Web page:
Even more surprisingly, the bits that were easy to see were so painterly and the floor was so clean revealing how much of a conceit all that painting was. We should have guessed it from how many cans of paint there were in the studio but we hadn't. For anyone who had been to art school it was all instant deja vu. And Fiona had another trick up her sleeve. If you buy one of these works (and it would be a task to figure out where the work ended and Hopkinson Mossman began) you get to choose whether you want to have it flush to the wall as in the exhibition as sculpture or hang it like a painting. Sculptors have always felt like second class citizens in the gallery trade. Barnett Newman set the tone when he said ‘sculpture is what you bump into as you back up to look at a painting.’ Nice to see Fiona get one back on them.
Images: top, in the studio and bottom installed at Hopkinson Mossman

Wednesday, September 24, 2014

It'll all come out in the white wash

“Sponsors want exhibits that are popular. I am not saying that popular artists are bad artists but the choice is not as independent as it is when the money is there already. Most sponsors think very carefully about what they want to connect their names and logos to.”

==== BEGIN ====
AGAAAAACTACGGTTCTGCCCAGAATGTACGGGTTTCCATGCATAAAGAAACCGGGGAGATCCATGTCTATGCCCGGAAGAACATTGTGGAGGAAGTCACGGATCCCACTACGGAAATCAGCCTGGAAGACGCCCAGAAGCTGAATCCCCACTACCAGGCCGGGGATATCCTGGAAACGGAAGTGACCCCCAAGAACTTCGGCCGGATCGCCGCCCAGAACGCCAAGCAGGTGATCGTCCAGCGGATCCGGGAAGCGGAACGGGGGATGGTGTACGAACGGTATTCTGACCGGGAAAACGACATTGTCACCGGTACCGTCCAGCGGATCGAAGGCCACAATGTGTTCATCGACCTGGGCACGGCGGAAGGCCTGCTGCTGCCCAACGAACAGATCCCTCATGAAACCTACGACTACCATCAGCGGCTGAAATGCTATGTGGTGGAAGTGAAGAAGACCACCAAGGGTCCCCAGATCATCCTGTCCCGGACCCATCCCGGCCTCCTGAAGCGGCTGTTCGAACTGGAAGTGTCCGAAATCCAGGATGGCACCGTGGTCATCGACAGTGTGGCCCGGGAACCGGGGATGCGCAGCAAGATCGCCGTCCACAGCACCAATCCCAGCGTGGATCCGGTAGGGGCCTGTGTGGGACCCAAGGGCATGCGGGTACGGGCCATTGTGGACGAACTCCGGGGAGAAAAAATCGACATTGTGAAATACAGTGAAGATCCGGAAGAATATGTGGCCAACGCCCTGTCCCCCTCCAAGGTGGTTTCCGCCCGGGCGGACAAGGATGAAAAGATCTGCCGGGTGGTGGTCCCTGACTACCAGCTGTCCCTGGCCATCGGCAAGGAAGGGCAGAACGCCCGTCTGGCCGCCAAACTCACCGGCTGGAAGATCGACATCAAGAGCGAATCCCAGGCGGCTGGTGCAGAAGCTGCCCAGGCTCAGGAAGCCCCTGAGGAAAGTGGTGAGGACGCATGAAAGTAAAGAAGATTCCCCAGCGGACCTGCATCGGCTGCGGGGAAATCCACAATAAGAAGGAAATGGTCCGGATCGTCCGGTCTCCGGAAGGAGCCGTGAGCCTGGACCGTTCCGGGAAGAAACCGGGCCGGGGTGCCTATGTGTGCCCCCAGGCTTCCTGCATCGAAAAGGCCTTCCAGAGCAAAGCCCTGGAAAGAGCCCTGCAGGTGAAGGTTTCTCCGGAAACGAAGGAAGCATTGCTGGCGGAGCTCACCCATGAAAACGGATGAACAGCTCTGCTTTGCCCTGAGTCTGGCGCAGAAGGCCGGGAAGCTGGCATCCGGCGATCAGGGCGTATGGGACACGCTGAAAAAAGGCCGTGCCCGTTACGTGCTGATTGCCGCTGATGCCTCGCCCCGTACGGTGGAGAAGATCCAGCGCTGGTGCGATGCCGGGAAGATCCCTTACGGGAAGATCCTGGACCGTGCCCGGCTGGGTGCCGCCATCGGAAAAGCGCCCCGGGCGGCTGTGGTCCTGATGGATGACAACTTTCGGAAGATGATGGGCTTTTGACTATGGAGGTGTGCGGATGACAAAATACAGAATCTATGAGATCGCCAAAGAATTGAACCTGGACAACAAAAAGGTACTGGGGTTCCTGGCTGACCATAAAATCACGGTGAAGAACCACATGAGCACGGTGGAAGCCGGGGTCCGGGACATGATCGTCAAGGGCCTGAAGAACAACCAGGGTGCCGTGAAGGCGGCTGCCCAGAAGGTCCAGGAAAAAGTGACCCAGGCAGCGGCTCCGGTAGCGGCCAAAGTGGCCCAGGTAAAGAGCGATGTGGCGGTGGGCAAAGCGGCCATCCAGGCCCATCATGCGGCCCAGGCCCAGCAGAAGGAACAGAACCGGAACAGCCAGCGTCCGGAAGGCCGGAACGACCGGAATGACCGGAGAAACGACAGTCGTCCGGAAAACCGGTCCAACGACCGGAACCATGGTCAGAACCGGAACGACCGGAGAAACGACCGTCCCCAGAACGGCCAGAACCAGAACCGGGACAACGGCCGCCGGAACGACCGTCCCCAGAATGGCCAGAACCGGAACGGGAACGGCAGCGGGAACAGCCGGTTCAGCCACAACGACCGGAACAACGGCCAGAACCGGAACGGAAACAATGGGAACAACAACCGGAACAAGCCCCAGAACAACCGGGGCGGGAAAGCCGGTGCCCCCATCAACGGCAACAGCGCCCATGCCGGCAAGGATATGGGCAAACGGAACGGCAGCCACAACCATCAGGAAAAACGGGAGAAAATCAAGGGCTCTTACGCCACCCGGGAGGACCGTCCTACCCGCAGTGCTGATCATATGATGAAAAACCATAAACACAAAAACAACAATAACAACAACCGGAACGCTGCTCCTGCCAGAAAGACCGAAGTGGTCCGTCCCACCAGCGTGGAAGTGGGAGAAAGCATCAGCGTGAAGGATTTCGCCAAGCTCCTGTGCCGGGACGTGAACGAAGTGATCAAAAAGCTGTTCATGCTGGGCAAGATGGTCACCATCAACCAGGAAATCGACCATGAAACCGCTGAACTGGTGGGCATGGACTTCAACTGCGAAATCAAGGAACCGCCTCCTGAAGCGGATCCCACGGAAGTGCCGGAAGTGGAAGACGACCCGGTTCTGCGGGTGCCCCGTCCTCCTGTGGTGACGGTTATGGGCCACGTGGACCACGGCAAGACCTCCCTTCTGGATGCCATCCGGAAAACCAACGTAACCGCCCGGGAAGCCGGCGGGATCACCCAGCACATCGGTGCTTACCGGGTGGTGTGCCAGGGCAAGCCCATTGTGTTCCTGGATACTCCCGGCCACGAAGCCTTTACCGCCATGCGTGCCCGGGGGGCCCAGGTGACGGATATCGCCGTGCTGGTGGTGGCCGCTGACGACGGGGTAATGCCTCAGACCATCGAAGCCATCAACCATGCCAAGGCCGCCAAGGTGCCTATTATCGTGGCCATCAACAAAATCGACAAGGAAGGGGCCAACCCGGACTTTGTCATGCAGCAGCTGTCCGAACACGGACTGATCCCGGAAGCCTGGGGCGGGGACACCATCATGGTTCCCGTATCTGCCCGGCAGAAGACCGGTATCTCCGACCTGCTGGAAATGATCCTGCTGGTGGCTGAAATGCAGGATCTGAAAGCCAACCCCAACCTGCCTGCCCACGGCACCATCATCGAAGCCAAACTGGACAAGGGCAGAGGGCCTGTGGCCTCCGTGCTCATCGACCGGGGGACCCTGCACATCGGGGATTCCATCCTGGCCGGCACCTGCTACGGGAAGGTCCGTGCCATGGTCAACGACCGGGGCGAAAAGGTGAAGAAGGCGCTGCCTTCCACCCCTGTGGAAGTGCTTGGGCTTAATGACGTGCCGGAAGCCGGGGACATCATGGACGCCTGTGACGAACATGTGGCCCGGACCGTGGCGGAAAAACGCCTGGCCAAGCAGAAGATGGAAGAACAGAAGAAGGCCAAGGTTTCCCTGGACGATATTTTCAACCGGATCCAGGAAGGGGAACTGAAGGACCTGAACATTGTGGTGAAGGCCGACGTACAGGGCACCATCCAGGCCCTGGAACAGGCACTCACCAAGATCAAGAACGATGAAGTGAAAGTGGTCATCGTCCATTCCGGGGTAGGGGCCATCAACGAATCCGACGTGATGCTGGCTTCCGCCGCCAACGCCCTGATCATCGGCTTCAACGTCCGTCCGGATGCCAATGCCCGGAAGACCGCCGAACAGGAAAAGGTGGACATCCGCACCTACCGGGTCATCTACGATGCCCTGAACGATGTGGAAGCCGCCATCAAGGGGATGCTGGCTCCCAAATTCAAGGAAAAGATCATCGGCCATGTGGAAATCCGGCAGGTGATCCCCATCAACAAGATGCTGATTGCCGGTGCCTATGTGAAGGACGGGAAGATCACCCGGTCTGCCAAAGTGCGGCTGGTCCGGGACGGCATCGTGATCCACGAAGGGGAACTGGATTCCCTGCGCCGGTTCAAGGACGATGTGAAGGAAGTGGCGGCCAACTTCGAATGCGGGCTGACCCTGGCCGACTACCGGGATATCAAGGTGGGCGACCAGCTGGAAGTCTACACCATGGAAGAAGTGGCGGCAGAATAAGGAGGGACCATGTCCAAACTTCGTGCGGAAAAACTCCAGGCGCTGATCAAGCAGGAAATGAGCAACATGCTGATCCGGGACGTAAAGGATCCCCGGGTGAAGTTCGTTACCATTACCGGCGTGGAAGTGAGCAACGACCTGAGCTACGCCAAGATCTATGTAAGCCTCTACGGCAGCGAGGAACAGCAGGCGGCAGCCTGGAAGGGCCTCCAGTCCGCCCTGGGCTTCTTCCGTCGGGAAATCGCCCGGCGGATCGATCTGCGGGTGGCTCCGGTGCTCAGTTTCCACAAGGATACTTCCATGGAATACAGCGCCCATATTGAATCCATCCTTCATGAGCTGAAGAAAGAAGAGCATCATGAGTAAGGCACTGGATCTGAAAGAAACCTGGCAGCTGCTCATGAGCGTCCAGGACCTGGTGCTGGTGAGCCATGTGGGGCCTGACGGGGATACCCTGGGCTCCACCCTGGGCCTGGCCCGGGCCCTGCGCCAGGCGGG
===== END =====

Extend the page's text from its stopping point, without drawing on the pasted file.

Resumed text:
Julia Friedrich, a curator at the Ludwig Museum in Cologne

Bit of a flutter

The PM has promised a new flag by the end of next year .... at least he's promised us a process to get there anyway. Front runner looks to be the silver fern but a range of Gordon Walters' rip-offs have also been thrown in the ring. The chief Walters-like product has been served up by Michael Smythe who promotes what he calls my "Walters’ Koru flag". This is probably not the approach you'd take if Gordon Walters were still alive but you can check out Smythe's ‘Walters’ flag in various colour palettes here. The Taucetione blog is rather more restrained with its Walters’ kinship claims suggesting that its koru flag is “inspired” by the paintings. Pattern Recognition on the other hand goes head-on design-wise by reducing the famous Walters koru to “highlights”. Still, the Walters Prize goes to S Grundwell who has converted the Walters koru design into something that looks like a bunch of glove puppets shaking hands. Maybe the fern is not so bad after all.